Summary: According to a new study, children report strong relationships with their pets relative to their siblings.
Source: University of Cambridge.
Children get more satisfaction from relationships with their pets than with their brothers or sisters, according to new research from the University of Cambridge. Children also appear to get on even better with their animal companions than with siblings.
The research adds to increasing evidence that household pets may have a major influence on child development, and could have a positive impact on children’s social skills and emotional well-being.
Pets are almost as common as siblings in western households, although there are relatively few studies on the importance of child-pet relationships.
‘‘Anyone who has loved a childhood pet knows that we turn to them for companionship and disclosure, just like relationships between people,” says Matt Cassells, a Gates Cambridge Scholar at the Department of Psychiatry, who led the study. “We wanted to know how strong these relationships are with pets relative to other close family ties. Ultimately this may enable us to understand how animals contribute to healthy child development”
This study, published in the Journal of Applied Developmental Psychology, was conducted in collaboration with the WALTHAM Centre for Pet Nutrition, part of Mars Petcare and co-funded by the Economic and Social Research Council as part of a larger study, led by Prof Claire Hughes at the University of Cambridge Centre for Family Research. Researchers surveyed 12 year old children from 77 families with one or more pets of any type and more than one child at home. Children reported strong relationships with their pets relative to their siblings, with lower levels of conflict and greater satisfaction in owners of dogs than other kinds of pets.
‘‘Even though pets may not fully understand or respond verbally, the level of disclosure to pets was no less than to siblings,” says Cassels. “The fact that pets cannot understand or talk back may even be a benefit as it means they are completely non-judgmental.
“While previous research has often found that boys report stronger relationships with their pets than girls do, we actually found the opposite. While boys and girls were equally satisfied with their pets, girls reported more disclosure, companionship, and conflict with their pet than did boys, perhaps indicating that girls may interact with their pets in more nuanced ways.’’
“Evidence continues to grow showing that pets have positive benefits on human health and community cohesion,” says Dr Nancy Gee, Human-Animal Interaction Research Manager at WALTHAM and a co-author of the study. “The social support that adolescents receive from pets may well support psychological well-being later in life but there is still more to learn about the long term impact of pets on children’s development.”
About this psychology research article
Source: Craig Brierley – University of Cambridge Image Source: NeuroscienceNews.com image is in the public domain. Original Research:Abstract for “One of the family? Measuring early adolescents’ relationships with pets and siblings” by Matthew T Cassels, Naomi White, Nancy Gee, and Claire Hughes in Journal of Applied Developmental Psychology. Published online January 20 2017 doi:10.1016/j.appdev.2017.01.003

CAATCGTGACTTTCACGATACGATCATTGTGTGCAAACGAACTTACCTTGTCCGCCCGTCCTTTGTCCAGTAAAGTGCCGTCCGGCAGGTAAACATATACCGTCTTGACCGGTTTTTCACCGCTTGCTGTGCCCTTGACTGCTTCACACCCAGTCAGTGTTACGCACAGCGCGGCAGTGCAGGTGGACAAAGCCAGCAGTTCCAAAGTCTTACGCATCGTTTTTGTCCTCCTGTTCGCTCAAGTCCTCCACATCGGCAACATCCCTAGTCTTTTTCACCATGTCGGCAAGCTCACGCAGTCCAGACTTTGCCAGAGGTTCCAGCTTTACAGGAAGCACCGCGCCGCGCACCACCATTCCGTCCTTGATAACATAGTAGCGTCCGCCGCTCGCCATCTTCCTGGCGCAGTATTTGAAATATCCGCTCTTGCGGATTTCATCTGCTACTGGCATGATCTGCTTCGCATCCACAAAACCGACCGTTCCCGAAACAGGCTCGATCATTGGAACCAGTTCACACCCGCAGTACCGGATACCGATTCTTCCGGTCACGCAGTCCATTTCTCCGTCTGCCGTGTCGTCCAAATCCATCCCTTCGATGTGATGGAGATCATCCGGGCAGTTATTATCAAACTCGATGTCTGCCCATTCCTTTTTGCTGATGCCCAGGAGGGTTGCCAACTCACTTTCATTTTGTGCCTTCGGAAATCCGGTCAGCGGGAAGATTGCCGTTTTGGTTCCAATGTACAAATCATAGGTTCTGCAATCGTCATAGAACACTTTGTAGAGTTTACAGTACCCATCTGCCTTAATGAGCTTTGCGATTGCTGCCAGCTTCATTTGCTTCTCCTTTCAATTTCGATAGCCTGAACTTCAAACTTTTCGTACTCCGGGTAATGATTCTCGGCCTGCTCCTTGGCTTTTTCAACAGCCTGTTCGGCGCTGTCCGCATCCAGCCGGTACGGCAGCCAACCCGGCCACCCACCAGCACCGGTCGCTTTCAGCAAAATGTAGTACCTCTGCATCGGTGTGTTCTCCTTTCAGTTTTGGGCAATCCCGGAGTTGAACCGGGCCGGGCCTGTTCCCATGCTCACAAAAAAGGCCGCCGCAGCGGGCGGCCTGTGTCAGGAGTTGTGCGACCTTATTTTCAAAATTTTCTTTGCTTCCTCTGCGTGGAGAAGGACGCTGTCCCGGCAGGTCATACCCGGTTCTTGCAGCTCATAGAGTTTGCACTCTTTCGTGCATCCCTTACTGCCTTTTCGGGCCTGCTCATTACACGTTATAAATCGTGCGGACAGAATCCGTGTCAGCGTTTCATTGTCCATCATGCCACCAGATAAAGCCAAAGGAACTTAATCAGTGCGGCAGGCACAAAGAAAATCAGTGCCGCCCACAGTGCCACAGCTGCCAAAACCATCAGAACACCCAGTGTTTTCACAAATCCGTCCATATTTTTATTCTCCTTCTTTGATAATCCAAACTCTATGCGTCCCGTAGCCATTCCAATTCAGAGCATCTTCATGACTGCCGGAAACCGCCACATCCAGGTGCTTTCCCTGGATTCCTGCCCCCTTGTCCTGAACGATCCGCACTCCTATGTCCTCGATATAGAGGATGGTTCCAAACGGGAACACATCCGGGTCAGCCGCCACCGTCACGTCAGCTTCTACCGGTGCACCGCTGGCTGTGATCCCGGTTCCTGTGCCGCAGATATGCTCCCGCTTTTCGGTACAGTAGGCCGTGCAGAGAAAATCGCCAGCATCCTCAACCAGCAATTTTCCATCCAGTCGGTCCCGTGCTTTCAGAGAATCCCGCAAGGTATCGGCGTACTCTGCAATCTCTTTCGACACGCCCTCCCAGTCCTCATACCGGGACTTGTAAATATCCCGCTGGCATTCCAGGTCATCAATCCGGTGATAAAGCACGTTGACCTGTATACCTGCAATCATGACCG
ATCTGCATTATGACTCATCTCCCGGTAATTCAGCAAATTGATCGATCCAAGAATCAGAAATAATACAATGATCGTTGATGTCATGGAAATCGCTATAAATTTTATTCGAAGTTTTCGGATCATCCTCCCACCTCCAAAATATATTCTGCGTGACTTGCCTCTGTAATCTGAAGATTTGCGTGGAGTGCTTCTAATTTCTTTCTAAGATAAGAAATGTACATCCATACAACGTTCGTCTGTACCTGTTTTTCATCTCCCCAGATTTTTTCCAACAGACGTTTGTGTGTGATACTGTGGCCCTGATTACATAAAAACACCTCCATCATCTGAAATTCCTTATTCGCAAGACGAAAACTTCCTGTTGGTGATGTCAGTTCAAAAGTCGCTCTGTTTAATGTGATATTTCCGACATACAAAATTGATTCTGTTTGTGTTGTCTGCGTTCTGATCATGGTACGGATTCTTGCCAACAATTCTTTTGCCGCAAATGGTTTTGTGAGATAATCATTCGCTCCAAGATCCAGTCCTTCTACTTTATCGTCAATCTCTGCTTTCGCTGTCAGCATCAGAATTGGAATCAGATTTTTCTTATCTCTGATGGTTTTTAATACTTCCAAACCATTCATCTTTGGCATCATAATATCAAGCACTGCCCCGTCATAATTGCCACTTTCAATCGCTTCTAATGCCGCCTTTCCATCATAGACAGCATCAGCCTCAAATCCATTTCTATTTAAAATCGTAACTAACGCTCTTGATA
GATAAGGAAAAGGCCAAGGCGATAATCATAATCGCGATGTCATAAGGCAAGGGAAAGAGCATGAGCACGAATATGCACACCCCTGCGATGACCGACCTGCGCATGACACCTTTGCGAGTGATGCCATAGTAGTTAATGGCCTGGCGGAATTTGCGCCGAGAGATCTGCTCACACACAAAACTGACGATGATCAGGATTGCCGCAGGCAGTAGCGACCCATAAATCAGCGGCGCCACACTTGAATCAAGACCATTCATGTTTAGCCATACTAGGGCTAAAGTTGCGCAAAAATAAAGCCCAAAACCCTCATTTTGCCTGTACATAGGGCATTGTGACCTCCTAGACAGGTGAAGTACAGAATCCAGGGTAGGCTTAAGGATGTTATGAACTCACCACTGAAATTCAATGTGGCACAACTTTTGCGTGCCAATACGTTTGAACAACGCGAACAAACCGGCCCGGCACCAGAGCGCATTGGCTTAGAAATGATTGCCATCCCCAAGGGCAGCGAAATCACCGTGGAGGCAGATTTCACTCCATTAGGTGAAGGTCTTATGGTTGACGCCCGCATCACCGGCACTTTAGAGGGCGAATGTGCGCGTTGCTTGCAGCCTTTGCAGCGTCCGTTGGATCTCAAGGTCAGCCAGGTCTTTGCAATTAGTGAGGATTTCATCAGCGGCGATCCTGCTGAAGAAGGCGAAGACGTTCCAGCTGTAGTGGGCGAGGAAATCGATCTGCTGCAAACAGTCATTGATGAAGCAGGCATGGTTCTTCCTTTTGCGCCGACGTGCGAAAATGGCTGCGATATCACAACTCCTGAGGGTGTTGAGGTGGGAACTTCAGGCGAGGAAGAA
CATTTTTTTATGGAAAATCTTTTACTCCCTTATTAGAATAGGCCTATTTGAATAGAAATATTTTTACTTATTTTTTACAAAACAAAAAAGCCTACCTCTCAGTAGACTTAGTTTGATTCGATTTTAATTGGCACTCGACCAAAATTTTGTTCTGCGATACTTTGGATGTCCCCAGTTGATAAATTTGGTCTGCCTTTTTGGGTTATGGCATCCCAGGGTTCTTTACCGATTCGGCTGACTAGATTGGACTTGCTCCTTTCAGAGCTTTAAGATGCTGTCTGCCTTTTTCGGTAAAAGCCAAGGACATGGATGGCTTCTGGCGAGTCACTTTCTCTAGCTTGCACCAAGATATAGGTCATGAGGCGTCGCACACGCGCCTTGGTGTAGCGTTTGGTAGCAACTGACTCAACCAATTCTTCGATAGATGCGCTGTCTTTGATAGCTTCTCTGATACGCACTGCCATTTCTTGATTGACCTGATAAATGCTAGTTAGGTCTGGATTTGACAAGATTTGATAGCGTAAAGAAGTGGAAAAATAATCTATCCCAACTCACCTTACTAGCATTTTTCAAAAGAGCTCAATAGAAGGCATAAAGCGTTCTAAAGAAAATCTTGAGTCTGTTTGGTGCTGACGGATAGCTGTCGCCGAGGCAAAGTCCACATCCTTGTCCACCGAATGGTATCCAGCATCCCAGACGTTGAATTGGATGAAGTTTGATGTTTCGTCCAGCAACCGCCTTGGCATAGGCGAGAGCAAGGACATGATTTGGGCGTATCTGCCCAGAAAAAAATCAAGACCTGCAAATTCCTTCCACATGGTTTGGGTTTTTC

[cbtabs][cbtab title=”MLA”]University of Cambridge “Pets, Not Siblings, Are A Child’s Best Friend.” NeuroscienceNews. NeuroscienceNews, 27 January 2017. <https://neurosciencenews.com/sibling-pet-relationships-6019/>.[/cbtab][cbtab title=”APA”]University of Cambridge (2017, January 27). Pets, Not Siblings, Are A Child’s Best Friend. NeuroscienceNew. Retrieved January 27, 2017 from https://neurosciencenews.com/sibling-pet-relationships-6019/[/cbtab][cbtab title=”Chicago”]University of Cambridge “Pets, Not Siblings, Are A Child’s Best Friend.” https://neurosciencenews.com/sibling-pet-relationships-6019/ (accessed January 27, 2017).[/cbtab][/cbtabs]
One of the family? Measuring early adolescents’ relationships with pets and siblings
Pets are common but their importance to children and early adolescents has received scant empirical attention. This is partly due to a lack of tools for measuring child-pet relationships. The first aim of the present study (involving 77 12-year-olds) was to evaluate a pet adaptation of an established measure of human relationship quality, the Network of Relationships Inventory (NRI). Next, we applied the NRI to examine how pet relationship quality varies with pet type and participant’s gender, and to compare participants’ relationships with pets and with siblings. Results showed that girls reported more disclosure, companionship, and conflict with their pet than did boys, while dog owners reported greater satisfaction and companionship with their pet than did owners of other pets. Highlighting the importance of early adolescents’ pet relationships, participants derived more satisfaction and engaged in less conflict with their pets than with their siblings.
“One of the family? Measuring early adolescents’ relationships with pets and siblings” by Matthew T Cassels, Naomi White, Nancy Gee, and Claire Hughes in Journal of Applied Developmental Psychology. Published online January 20 2017 doi:10.1016/j.appdev.2017.01.003